A Good, Happy and Free Life – Living The Four Agreements

One of the reasons for my blog post yesterday on giving credit where credit is due is that The Four Agreements has been coming up again and again lately. Mike Prince of Mobido asked me about it the other night at MashupCamp, I talked about it the other day with Grace Davis at WoolfCamp and I pulled it out the other night to read a few passages. So it seems like a good time to tell a short version of the story of how I came to learn of his work and the good work of one of his students named David Dibble. But first, let me explain what the book is, what it says and why I believe it is so important.

Simply put, I feel he has hit on the core universal truths for living a good, happy and free life. In essence the most important ‘rules’ for being human. When I looked within myself and touched the things that pained me most from my life, I found that without exception, all of the pains and heartaches I experienced were a result of these things. As a systems thinker who excels at pattern recognition, these were perhaps the simplest to see and the hardest to correct. In fact, I sincerely believe that living by these agreements goes against the grain of our socialization and in some regards, against our very nature.

But I know from personal experience now, that striving to live by these principles is indeed liberating and my life is generally happier because of it (though I still struggle daily with #2 and #3).

The Four Agreements (from Don Miguel’s Web site)

1. Be Impeccable With Your Word
Speak with integrity. Say only what you mean. Avoid using the word to speak against yourself or to gossip about others. Use the power of your word in the direction of truth and love.

2. Don’t Take Anything Personally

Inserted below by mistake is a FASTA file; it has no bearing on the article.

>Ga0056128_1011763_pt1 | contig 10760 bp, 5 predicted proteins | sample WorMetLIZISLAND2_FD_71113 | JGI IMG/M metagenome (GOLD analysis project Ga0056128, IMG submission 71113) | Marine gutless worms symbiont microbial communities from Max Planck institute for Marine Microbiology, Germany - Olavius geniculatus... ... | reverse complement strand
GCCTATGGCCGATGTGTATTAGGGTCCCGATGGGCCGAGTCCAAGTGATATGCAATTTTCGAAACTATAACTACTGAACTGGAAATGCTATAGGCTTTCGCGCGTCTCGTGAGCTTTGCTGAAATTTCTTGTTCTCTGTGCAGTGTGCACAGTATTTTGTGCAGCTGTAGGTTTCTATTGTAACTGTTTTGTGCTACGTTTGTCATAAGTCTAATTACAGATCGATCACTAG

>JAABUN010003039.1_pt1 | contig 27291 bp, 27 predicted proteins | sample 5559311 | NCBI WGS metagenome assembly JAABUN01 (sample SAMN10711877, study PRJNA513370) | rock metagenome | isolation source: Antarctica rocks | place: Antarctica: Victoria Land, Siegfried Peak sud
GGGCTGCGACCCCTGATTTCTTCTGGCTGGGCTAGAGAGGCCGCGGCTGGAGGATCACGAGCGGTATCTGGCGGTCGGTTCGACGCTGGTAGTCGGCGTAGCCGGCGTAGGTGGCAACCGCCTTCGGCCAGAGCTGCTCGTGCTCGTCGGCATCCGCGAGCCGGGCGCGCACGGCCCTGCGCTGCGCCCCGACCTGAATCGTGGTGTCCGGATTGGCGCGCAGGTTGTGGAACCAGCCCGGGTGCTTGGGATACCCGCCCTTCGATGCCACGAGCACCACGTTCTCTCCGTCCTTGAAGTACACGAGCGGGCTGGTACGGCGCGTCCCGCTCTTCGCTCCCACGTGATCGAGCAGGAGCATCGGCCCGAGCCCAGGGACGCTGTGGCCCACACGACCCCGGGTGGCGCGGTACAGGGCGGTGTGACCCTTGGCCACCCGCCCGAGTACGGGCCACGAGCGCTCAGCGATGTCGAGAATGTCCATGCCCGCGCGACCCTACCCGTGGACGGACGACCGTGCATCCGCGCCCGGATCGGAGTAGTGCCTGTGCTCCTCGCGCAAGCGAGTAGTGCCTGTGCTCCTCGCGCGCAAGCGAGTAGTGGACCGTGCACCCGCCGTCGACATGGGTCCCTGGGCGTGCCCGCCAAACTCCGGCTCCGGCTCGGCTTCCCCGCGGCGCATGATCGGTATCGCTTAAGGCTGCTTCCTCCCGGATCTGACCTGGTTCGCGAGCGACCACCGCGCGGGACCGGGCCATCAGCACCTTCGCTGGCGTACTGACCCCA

Nothing others do is because of you. What others say and do is a projection of their own reality, their own dream. When you are immune to the opinions and actions of others, you wonít be the victim of needless suffering.

3. Don’t Make Assumptions
Find the courage to ask questions and to express what you really want. Communicate with others as clearly as you can to avoid misunderstandings, sadness and drama. With just this one agreement, you can completely transform your life.

4. Always Do Your Best
Your best is going to change from moment to moment; it will be different when you are healthy as opposed to sick. Under any circumstance, simply do your best, and you will avoid self-judgment, self-abuse and regret.

When I was first introduced to his work, I was on a VisionQuest in Death Valley’s Owlshead Mountains with two great guides from Rites of Passage Vision Quest. Mike Bodkin and Linda Sartor are beautiful people who really helped me find my center, though I have struggled to remain there as I often live in my head rather than grounded in my heart – but that is another story for another day. A few members of the group I was with mentioned this book and tried to convey the wisdom it contained. It seemed that the interpretation of one of my fellow questers was a bit skewed and as such I missed a great opportunity to really learn from the book for a few months, but eventually it did jump off the shelves of a local Borders bookstore and it changed my life.